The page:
Thank goodness for Costco for low cost Prescriptions

Discussion in 'Fibromyalgia Main Forum' started by lovinlifeinAK, Jan 17, 2006.

  1. lovinlifeinAK

    lovinlifeinAK New Member

    Let's hear it for Costco!! (This is just mind boggling!) Make sure you read all the way past the list of the drugs The woman that signed below is a Budget Analyst out of federal Washington, DC offices.

    Did you ever wonder how much it costs a drug company for the active ingredient in prescription medications? Some people think it must cost a lot, since many drugs sell for more than $2.00 per tablet. We did a search of offshore chemical synthesizers that supply the active ingredients found in drugs approved by the FDA. As we have revealed in past issues of Life Extension, a significant percentage of drugs sold in the United! States contain active ingredients made in other countries. In our independent investigation of how much profit drug companies really make, we obtained the actual price of active ingredients used in some of the most popular drugs sold in America.

    The data below speaks for itself.

    Celebrex: 100 mg
    Consumer price (100 tablets): $130.27
    Cost of general active ingredients: $0.60
    Percent markup: 21,712%




    Claritin: 10 mg
    Consumer Price (100 tablets): $215.17
    Cost of general active ingredients: $0.71
    Percent markup: 30,306%




    Keflex: 250 mg
    Consumer Price (100 tablets): $157.39
    Cost of general active ingredients: $1.88
    Percent markup: 8,372%

    Lipitor: 20 mg
    Consumer Price (100 tablets): $272.37
    Cost of general active ingredients: $5.80
    Percent markup: 4,696%




    Norvasc: 10 mg
    Consumer price (100 tablets): $188.29
    Cost of! general active ingredients: $0.14
    Percent markup: 134,493%




    Paxil: 20 mg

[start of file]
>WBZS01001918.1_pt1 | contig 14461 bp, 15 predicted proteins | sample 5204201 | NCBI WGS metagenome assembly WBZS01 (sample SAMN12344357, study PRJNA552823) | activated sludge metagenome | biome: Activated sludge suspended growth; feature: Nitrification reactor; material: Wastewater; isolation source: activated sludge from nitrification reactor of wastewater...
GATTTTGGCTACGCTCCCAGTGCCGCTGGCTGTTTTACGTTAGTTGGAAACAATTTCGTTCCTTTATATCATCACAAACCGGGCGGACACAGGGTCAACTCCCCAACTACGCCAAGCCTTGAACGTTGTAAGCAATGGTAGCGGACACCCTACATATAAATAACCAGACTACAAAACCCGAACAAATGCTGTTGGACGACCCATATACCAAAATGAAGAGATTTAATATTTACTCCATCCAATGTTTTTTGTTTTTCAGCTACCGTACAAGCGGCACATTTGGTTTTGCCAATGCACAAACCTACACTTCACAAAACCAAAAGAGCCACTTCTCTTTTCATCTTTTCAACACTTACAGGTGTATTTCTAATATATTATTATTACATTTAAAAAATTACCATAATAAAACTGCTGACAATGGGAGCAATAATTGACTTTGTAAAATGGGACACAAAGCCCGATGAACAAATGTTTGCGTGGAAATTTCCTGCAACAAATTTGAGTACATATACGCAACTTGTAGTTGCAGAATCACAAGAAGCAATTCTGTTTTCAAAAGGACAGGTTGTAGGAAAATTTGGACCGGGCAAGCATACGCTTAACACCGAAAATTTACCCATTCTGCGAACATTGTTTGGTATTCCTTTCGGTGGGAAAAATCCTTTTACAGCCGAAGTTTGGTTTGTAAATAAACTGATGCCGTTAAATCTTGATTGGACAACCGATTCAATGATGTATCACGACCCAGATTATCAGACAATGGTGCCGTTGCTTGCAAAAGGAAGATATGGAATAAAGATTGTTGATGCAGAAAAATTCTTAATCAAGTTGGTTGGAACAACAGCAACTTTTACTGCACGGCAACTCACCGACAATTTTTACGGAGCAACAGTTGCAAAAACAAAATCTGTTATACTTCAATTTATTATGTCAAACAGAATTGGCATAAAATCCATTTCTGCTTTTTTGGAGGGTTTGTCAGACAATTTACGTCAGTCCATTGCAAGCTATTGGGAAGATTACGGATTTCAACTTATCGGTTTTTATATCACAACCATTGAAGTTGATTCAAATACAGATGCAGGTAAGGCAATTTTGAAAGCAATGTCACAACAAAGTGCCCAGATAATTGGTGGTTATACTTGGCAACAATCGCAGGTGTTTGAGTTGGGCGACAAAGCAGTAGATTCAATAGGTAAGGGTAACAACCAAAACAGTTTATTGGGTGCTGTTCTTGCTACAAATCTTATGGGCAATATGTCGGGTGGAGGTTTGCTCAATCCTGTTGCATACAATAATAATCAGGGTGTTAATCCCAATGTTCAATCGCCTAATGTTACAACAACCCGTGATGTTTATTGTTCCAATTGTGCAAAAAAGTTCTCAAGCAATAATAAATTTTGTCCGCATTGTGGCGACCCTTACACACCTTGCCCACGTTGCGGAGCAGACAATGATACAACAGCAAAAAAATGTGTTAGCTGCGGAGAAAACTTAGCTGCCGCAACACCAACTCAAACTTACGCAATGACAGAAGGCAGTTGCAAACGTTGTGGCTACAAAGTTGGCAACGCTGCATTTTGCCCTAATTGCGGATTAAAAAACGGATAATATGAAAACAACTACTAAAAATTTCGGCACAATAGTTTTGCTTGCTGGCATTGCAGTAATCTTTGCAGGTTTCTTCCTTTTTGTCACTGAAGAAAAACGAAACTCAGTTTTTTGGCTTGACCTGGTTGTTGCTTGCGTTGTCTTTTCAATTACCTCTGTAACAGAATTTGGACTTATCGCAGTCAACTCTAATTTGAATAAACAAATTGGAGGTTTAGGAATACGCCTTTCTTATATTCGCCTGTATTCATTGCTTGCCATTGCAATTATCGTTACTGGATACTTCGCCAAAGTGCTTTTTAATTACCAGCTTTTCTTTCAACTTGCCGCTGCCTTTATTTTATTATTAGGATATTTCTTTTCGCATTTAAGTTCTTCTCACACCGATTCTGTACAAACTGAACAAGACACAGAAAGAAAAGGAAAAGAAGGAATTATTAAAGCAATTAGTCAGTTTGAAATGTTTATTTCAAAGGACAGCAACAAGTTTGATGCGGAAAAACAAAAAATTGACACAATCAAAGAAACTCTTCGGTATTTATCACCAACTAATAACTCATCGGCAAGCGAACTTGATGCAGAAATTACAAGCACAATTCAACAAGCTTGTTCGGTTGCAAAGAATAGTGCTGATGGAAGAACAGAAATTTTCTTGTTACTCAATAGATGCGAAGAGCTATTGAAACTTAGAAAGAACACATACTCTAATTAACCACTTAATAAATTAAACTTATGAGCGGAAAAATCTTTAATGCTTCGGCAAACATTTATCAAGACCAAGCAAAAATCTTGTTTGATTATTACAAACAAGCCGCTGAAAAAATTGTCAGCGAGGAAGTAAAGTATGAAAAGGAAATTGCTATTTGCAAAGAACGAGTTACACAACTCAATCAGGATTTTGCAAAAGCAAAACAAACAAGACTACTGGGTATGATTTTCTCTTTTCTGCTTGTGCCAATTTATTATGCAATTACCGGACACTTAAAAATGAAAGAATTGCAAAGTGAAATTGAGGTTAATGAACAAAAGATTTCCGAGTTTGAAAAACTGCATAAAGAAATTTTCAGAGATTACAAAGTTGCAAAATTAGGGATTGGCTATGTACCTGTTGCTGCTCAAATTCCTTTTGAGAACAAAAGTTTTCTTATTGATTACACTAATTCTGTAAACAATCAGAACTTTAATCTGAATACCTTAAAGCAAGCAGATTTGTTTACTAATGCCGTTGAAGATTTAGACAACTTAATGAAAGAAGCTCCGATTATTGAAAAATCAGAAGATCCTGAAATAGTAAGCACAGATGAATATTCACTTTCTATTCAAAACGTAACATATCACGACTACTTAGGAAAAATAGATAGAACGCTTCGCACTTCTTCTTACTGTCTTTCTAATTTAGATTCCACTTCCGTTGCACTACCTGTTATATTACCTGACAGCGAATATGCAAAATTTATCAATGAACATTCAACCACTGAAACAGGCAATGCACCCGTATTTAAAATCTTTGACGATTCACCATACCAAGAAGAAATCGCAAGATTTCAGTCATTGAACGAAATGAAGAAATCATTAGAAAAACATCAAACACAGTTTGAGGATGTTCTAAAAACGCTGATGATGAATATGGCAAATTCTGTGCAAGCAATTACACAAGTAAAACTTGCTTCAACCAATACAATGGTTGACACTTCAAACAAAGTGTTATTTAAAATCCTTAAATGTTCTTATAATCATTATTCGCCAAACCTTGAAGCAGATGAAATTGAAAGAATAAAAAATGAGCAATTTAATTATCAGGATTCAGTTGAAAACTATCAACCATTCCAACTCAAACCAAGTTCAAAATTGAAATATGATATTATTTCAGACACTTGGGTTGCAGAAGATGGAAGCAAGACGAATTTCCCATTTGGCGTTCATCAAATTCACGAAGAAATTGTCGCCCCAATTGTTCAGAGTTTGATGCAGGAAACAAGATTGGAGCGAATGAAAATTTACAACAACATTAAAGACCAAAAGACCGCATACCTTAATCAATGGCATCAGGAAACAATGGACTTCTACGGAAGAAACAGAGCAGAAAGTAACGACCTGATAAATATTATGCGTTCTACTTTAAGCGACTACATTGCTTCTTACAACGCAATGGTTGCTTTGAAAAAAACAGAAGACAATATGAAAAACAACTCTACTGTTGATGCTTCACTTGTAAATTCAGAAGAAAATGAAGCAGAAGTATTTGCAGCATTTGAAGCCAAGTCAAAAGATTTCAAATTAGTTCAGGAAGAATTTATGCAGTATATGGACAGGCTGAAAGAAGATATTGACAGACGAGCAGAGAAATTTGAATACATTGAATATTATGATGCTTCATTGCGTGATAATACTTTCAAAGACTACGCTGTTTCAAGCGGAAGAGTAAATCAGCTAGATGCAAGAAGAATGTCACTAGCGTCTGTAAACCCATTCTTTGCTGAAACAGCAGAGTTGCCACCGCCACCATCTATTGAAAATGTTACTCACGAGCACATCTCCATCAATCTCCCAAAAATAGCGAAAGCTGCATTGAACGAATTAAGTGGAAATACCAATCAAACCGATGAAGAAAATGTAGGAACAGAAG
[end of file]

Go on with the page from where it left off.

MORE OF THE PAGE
Consumer price (100 tablets): $220.27
    Cost of general active ingredients: $7.60
    Percent markup: 2,898%




    Prevacid: 30 mg
    Consumer price (100 tablets): $44.77
    Cost of general active ingredients: $1.01
    Percent markup: 34,136%




    Prilosec: 20 mg
    Consumer price (100 tablets! ): $360..97
    Cost of general active ingredients $0.52
    Percent markup: 69,417%




    Prozac: 20 mg
    Consumer price (100 tablets) : $247.47
    Cost of general active ingredients: $0.11
    Percent markup: 224,973%




    Tenormin: 50 mg
    Consumer price (100 tablets): $104.47
    Cost of general active ingredients: $0.13
    Percent markup: 80,362%




    Vasotec: 10 mg
    Consumer price (100 tablets): $102.37
    Cost of general active ingredients: $0.20
    Percent markup: 51,185%




    Xanax: 1 mg
    Consumer price (100 tablets) : $136.79
    Cost of general active ingredients: $0.024
    Percent markup: 569,958%




    Zestril: 20 mg
    Cons! umer pri ce (100 tablets) $89.89
    Cost of general active ingredients $3.20
    Percent markup: 2,809




    Zithromax: 600 mg
    Consumer price (100 tablets): $1,482.19
    Cost of general active ingredients: $18.78
    Percent markup: 7,892%




    Zocor: 40 mg
    Consumer price (100 tablets): $350.27
    Cost of general active ingredients: $8.63
    Percent markup: 4,059%



    Zoloft: 50 mg
    Consumer price: $206.87
    Cost of general active ingredients: $1.75
    Percent markup: 11,821%




    Since the cost of prescription drugs is so outrageous, I thought everyone should know about this. Please read the following and pass it on. It pays to shop around. This helps to solve the mystery as to why they can afford to put a Walgreen's on every corner. On Monday night, Steve Wilson, an investigative reporter for Channel 7 News in Detroit, did a story on generic drug price gouging by pharmacies. He found in his investig! ation, that some of these generic drugs were marked up as much as 3,000% or more. Yes, that's not a typo......three thousand percent! So often, we blame the drug companies for the high cost of drugs, and usually rightfully so. But in this case, the fault clearly lies with the pharmacies themselves. For example, if you had to buy a prescription drug, and bought the name brand, you might pay $100 for 100 pills. The pharmacist might tell you that if you get the generic equivalent, they would only cost $80, making you think you are "saving" $20. What the pharmacist is not telling you is that those 100 generic pills may have only cost him $10!